Letters Home #04

Letters from WWII

Receive Letter from Son
Mr. and Mrs. Samp Wood received a letter from their son Pvt. Eugene E. Wood, who has been with the Hospital Corps in France since shortly after D-Day.

Thursday, August 17, 1944

Dear Mom and Daddy:

I will write you a few lines this morning before I go to work and let you know I am o.k. Yesterday was the first time I received any mail since June 20. I received 31 letters in all. Well, Mom, you must not worry too much about Shorty. He is in the care of God the same as I am. If the ship Shorty is on is modeled after the old Arctic, she is a nice ship. Well, the invasion came and I still haven't got t scratch. One of these days Guam will be ours again, and then we will hit Japan a time or two before she falls. Well, I bet you Shorty (Clinton) will be right there shelling the beach when the army moves in on land. Shorty may get black from gun-smoke, but he will be there as long as there are any Japs left, and he will be safe and sound. He is a good kid but a tough kid, and when we know what the Japs and Jerrys would like to do to our sweethearts and loved ones-well we can take a lot and still come home smiling because God is our shield.

Keep smiling, Mom,


Reported Missing in Action
Wayne Hicks, son of W.E. Hicks of Bagnell, was reported missing in action two weeks ago. He was in the paratroops, and was in action over Germany. Quite some time before he was reported missing, Wayne asked his best friend to promise he would write to Cleo Hicks, daughter of Ed Hicks of Bagnell, in the event he met a mishap. The following is a copy from the letter Cleo received from the friend of Wayne's:

England, July 31, 1944

Dear Cleo:

I hardly know how to start a letter to somebody I do not know. But, since I promised Wayne I'd write you a letter sometime in case he didn't come back, I'm sure going to do just that.

Wayne was in my section and we became great buddies. I have just been in H.Q. Btry. since we came to England. I guess Wayne was the first chum I made over here. We went on all our 48 hour passes together and also our furloughs.

A short time before we left, he received the picture you sent him. It was then that he gave me your address and said I should write you. He thought you were the swellest girl in the world.

Wayne and I had our pictures taken just before we left. I have picked them up since returning and if you would like, I would have one of the best ones enlarged and send it to you.

Cleo, there are lots of things I'd like to tell you, but the censors are very strict and they won't let much get by. So, if you care to write me, I'll sure answer your letters. Then when I get home, I'll come and see you and tell you all about everything.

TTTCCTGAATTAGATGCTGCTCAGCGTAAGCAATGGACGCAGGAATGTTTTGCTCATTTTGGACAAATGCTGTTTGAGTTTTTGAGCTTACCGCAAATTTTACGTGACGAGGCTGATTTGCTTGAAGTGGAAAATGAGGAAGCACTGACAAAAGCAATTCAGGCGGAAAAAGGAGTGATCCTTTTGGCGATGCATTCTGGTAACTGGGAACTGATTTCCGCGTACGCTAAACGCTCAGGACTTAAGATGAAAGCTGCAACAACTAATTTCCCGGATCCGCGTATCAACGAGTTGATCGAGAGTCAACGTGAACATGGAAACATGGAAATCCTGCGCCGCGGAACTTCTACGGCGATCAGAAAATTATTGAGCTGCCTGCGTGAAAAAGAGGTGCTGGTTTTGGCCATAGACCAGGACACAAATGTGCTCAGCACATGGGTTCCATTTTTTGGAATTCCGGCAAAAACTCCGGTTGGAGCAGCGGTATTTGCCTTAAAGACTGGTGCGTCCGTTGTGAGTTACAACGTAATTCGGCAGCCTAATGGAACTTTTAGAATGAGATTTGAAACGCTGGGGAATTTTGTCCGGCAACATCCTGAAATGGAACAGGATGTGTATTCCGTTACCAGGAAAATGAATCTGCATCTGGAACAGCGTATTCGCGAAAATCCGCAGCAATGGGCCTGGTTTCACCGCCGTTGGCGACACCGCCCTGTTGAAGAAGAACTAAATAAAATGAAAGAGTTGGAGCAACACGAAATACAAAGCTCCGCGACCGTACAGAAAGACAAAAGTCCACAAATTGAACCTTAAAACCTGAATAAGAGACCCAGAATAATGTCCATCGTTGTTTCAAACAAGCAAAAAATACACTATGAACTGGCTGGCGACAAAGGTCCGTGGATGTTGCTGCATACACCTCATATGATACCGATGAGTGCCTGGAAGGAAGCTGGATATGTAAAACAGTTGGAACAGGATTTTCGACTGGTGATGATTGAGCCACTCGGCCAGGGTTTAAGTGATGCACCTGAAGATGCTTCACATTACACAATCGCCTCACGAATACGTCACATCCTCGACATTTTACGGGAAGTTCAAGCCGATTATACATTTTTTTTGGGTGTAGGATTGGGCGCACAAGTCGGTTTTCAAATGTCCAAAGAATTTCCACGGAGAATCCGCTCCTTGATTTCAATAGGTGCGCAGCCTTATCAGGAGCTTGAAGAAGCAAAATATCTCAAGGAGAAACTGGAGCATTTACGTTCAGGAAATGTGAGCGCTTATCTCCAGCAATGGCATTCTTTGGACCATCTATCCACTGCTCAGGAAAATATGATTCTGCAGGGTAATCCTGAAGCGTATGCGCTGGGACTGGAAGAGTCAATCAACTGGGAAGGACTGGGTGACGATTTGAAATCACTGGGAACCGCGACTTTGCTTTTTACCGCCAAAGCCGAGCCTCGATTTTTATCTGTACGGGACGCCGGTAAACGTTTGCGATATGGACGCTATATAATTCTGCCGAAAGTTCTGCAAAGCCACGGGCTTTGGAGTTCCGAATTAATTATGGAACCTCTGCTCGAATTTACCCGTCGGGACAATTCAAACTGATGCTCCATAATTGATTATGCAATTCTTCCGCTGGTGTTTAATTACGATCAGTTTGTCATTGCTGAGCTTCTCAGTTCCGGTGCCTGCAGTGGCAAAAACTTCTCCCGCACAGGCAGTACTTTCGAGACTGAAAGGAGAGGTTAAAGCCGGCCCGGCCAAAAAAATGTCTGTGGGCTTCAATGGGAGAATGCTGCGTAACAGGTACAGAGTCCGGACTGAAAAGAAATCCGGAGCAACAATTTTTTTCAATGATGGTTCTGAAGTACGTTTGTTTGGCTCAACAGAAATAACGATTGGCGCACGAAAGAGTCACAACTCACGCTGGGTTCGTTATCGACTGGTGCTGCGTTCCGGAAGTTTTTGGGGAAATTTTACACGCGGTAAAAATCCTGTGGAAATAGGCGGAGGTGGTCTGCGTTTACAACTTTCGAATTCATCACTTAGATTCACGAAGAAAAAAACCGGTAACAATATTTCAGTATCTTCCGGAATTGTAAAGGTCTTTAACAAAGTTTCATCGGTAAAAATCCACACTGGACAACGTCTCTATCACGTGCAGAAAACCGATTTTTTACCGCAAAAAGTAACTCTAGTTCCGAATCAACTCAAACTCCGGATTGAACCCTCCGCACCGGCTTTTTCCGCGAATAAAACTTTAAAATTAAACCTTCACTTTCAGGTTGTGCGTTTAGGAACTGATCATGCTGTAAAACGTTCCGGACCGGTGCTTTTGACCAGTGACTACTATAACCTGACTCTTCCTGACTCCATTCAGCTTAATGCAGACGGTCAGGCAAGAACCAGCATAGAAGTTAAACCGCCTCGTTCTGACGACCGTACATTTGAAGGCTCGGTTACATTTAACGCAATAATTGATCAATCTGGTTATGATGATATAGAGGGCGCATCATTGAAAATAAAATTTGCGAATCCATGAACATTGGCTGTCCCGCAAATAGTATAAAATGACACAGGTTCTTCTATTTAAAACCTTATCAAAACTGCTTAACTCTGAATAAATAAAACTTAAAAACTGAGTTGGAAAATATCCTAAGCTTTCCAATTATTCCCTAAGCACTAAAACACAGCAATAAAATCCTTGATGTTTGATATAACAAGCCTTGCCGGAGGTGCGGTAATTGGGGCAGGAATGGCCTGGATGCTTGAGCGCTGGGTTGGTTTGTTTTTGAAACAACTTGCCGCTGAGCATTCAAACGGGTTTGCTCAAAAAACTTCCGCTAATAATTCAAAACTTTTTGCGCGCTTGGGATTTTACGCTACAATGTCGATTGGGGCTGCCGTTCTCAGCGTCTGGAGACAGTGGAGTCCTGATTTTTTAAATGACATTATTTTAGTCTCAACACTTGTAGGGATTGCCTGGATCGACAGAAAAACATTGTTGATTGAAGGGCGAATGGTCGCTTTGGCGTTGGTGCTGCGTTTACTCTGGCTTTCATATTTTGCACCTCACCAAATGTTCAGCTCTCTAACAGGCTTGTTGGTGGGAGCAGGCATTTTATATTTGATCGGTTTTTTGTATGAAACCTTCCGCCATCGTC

I was wounded on D plus two. I was sent to a hospital after being taken a prisoner by the Germans. I was lucky enough to get to stay at the German hospital where they had wounded American prisoners, until it was too late for the Germans to get me through to Germany. Then they turned me over to a prisoner of war camp where I was kept until the Americans took Cherbourg. At that time I was released and I returned to my outfit.

There's is a lot more I could tell you about my experiences, but it will probably be of no interest to you. So, for now until I hear from you, I remain the best friend of the greatest guy I've ever known.

Sincerely yours,


Writes Letter From France
Pfc. Betty Shepherd writes her parents, Mr. and Mrs. W.C. Shepherd of Eldon, from WAC headquarters in France:

"I can tell you now that we are in Paris, and were the first WAC's here. The people made a fuss over us when we came to town-meeting us and kissing us in the streets. Have a nice hotel and are eating regularly again, and are working 6 1/2 days a week. Spend most of our spare time with our noses against shopping windows, and figuring the difference between francs and dollars. Of course, we lost no time until we went out to Eiffel Tower and the Arc de Triumph the first afternoon off duty. Our only means of traveling here is walking, and we really wear ourselves out in the little spare time we have trying to see everything.

"At first, French people would gather in the streets with banjos, accordions and all sorts of musical instruments to 'Stars and Stripes Forever', 'Beer Barrel Polka', 'It's a Long Way to Tipperary', 'Star Spangled Banner', and other American numbers.

"Could write forever about Paris. Tomorrow I am going to see Notre Dame. Tomorrow night we will see Fred Astaire, who is putting on a show here."